What does Philadelphia have for you this holiday season?
A second lockdown that it will not call a lockdown. Clampdown, maybe?
And this is happening precisely when public health officials are agreeing that lockdowns are not especially effective. What?
At a Monday news conference, a grim Mayor Jim Kenney cited a “very dangerous stage of the pandemic” that required direct and firm action. The impact on people and businesses was factored in, he said, but turned the presser over to Health Commissioner Thomas Farley to deliver the bad news, and it was very bad.
The U.S. is experiencing an explosive surge in the disease. By December, Philly could count 3,000 cases a day, said Farley, requiring “tough” restrictions, if not “orders,” to stay home.
The surge is the result of pandemic fatigue, as people get lackadaisical about precautions. He produced a chart showing a sharp spike in local deaths.
The greatest spread, said Farley, came from household visits, which he requested people to cease.
Here is what Farley rules out, starting Friday, and lasting through Jan. 1:
- Small social gatherings
- Large social gatherings
- Dining indoors at restaurants
- No spectators at pro sporting events
- Working, except for “essential” services.
- Car pools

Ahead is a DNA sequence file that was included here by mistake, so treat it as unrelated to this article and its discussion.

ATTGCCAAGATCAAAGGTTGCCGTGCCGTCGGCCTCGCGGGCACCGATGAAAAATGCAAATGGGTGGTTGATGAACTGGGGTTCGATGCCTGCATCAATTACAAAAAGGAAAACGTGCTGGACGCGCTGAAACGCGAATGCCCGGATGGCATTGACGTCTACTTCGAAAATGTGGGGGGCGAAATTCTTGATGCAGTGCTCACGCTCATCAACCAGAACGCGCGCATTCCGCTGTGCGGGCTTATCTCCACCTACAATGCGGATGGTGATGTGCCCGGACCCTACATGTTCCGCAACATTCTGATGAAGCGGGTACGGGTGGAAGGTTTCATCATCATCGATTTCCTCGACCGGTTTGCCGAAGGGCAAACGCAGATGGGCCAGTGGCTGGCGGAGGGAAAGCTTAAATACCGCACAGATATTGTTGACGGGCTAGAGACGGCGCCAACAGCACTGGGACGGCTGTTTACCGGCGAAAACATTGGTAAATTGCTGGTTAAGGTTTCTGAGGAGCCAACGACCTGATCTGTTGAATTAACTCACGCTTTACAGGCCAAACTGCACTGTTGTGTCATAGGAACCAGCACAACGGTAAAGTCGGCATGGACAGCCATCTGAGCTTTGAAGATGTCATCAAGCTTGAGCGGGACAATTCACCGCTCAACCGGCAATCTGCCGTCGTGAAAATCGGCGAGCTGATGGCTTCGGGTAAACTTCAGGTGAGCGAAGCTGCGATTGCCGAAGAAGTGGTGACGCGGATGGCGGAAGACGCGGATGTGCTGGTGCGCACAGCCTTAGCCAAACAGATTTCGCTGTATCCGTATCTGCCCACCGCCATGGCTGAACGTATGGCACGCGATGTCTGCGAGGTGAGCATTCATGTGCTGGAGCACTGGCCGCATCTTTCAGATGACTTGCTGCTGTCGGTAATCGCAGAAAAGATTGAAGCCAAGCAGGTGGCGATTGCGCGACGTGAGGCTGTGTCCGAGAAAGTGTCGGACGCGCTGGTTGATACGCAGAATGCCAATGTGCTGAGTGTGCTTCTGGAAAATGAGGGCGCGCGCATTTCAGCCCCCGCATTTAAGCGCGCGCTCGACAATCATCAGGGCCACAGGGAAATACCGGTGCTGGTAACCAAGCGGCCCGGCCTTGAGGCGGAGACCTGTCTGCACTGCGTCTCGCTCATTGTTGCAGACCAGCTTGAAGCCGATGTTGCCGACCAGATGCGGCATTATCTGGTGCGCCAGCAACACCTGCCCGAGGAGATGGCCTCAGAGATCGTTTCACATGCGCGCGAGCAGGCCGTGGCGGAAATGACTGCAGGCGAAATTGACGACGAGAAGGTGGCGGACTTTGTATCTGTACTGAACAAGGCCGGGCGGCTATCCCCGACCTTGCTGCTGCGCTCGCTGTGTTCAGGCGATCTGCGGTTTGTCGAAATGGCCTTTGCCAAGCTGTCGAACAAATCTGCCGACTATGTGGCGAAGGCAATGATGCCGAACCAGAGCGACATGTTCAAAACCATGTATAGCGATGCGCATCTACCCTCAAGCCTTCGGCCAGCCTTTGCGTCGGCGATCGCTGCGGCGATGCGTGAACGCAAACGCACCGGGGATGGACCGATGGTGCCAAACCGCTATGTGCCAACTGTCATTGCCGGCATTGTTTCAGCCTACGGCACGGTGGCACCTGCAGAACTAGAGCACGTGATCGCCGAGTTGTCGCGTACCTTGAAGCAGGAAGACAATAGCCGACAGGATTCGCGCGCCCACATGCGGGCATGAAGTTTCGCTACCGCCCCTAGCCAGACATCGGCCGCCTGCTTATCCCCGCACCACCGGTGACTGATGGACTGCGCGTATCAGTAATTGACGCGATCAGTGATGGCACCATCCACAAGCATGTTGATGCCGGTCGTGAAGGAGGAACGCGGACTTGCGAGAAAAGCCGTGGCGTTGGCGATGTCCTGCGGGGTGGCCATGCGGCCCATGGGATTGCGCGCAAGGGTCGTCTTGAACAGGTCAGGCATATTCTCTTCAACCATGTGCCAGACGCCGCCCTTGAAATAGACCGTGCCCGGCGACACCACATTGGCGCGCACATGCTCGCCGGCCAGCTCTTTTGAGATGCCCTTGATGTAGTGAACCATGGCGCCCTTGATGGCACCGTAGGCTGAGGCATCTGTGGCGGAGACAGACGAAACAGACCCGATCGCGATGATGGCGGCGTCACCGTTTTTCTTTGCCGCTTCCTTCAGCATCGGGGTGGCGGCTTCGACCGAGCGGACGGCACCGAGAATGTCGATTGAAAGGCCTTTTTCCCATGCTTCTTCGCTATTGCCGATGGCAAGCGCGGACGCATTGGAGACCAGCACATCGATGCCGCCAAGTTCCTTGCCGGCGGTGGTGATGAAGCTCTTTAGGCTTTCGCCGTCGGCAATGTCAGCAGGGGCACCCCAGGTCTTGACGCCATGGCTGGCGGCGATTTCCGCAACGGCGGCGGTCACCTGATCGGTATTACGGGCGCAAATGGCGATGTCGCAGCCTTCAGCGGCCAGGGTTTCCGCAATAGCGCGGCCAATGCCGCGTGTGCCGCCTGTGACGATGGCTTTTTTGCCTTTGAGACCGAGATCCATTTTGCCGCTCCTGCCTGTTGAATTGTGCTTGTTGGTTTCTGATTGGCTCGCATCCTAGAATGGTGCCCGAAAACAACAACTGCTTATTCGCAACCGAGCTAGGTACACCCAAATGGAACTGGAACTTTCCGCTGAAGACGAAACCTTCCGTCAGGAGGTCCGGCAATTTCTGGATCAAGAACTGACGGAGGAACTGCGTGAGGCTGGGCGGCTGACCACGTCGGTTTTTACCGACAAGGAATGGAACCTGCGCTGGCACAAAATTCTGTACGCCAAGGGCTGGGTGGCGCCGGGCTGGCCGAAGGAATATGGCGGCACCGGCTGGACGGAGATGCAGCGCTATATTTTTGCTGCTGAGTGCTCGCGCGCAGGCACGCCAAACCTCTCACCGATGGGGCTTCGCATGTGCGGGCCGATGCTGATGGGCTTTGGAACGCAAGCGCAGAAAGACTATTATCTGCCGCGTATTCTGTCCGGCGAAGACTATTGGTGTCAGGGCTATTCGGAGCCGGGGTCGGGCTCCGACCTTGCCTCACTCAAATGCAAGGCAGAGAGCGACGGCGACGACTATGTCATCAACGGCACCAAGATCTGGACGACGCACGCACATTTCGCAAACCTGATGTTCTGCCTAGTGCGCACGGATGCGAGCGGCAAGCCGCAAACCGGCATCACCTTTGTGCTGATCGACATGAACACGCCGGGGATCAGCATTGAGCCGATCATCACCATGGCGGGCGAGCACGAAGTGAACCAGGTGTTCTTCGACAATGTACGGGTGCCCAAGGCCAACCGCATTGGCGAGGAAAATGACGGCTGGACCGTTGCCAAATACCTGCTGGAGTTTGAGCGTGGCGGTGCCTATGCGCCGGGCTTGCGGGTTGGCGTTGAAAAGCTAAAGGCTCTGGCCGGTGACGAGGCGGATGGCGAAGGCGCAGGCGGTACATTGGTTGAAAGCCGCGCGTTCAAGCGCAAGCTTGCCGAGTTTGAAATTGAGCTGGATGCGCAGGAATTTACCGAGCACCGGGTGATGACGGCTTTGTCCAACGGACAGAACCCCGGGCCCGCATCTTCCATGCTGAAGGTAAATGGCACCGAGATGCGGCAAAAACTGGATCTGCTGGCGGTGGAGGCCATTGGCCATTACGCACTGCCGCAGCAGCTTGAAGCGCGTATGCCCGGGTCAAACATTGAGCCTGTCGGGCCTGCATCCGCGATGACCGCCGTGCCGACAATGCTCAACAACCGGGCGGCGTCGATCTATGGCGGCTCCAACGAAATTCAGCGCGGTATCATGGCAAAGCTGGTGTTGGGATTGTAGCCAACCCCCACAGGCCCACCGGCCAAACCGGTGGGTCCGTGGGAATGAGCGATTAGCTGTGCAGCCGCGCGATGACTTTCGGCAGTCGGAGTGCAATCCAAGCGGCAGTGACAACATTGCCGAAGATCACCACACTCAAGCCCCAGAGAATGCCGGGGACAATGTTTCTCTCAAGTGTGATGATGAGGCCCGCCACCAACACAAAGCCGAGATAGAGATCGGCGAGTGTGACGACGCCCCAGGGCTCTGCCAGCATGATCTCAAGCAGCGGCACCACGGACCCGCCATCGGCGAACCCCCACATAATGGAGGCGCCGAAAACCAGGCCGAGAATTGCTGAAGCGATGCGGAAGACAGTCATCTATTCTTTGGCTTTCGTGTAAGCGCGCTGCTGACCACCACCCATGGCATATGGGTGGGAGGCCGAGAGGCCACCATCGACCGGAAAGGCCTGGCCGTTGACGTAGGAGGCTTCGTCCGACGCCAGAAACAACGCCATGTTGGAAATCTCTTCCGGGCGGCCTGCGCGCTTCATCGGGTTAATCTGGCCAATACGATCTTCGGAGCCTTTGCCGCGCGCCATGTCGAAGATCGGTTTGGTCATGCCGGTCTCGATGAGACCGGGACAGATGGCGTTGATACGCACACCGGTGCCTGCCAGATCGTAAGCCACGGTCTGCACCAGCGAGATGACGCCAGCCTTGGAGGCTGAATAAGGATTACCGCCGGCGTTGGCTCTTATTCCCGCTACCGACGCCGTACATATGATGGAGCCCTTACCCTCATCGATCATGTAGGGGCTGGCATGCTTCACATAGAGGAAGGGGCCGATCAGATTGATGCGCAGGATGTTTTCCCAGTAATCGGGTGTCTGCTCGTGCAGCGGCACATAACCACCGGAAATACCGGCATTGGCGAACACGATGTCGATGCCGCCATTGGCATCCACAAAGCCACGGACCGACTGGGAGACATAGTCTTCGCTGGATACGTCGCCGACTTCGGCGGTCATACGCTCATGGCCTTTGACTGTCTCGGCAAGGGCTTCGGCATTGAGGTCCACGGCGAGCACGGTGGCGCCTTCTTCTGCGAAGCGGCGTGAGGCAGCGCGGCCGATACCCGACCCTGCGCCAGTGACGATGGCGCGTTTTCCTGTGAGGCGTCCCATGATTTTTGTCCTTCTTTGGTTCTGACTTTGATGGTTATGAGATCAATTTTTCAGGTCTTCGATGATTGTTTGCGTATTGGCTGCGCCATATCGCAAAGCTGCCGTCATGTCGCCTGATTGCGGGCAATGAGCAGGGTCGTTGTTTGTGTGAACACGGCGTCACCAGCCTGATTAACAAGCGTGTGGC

The city was trying to avoid a lockdown such as last spring’s, said Farley, even as he announced restrictions very much like last spring’s — with the difference being schools for youngsters would remain open.
He said this was the result of what was learned by a number of European nations that had “restricted” people, but not young students.
The idea here is to follow the science, and the experience of others.
The problem is, the experience of others has been mixed. In some countries, from small (New Zealand) to large (China), tight lockdowns have been effective. Other countries, notable Sweden, have done almost nothing.
In Philly, the full list of restrictions will be published on the city website Tuesday.
I hate to use the P-word, panic, but that almost seems to be what is motivating a lot of government policy. Political leaders do not want their name attached (as has President Donald J. Trump’s — rightly or wrongly) to a long list of American dead. They would rather be in charge of a shattered economy, as that can be cured by cash. Nothing brings a dead person back.
So, yes, even if driven by panic, the restrictions are designed to flatten the death curve, and will probably do so. They may not be the best policy, but they do work. We saw that in the spring. They are clumsy, but they do slow the pace of infection, and death.
That is why I will observe them.
I don’t want to kill you — or me.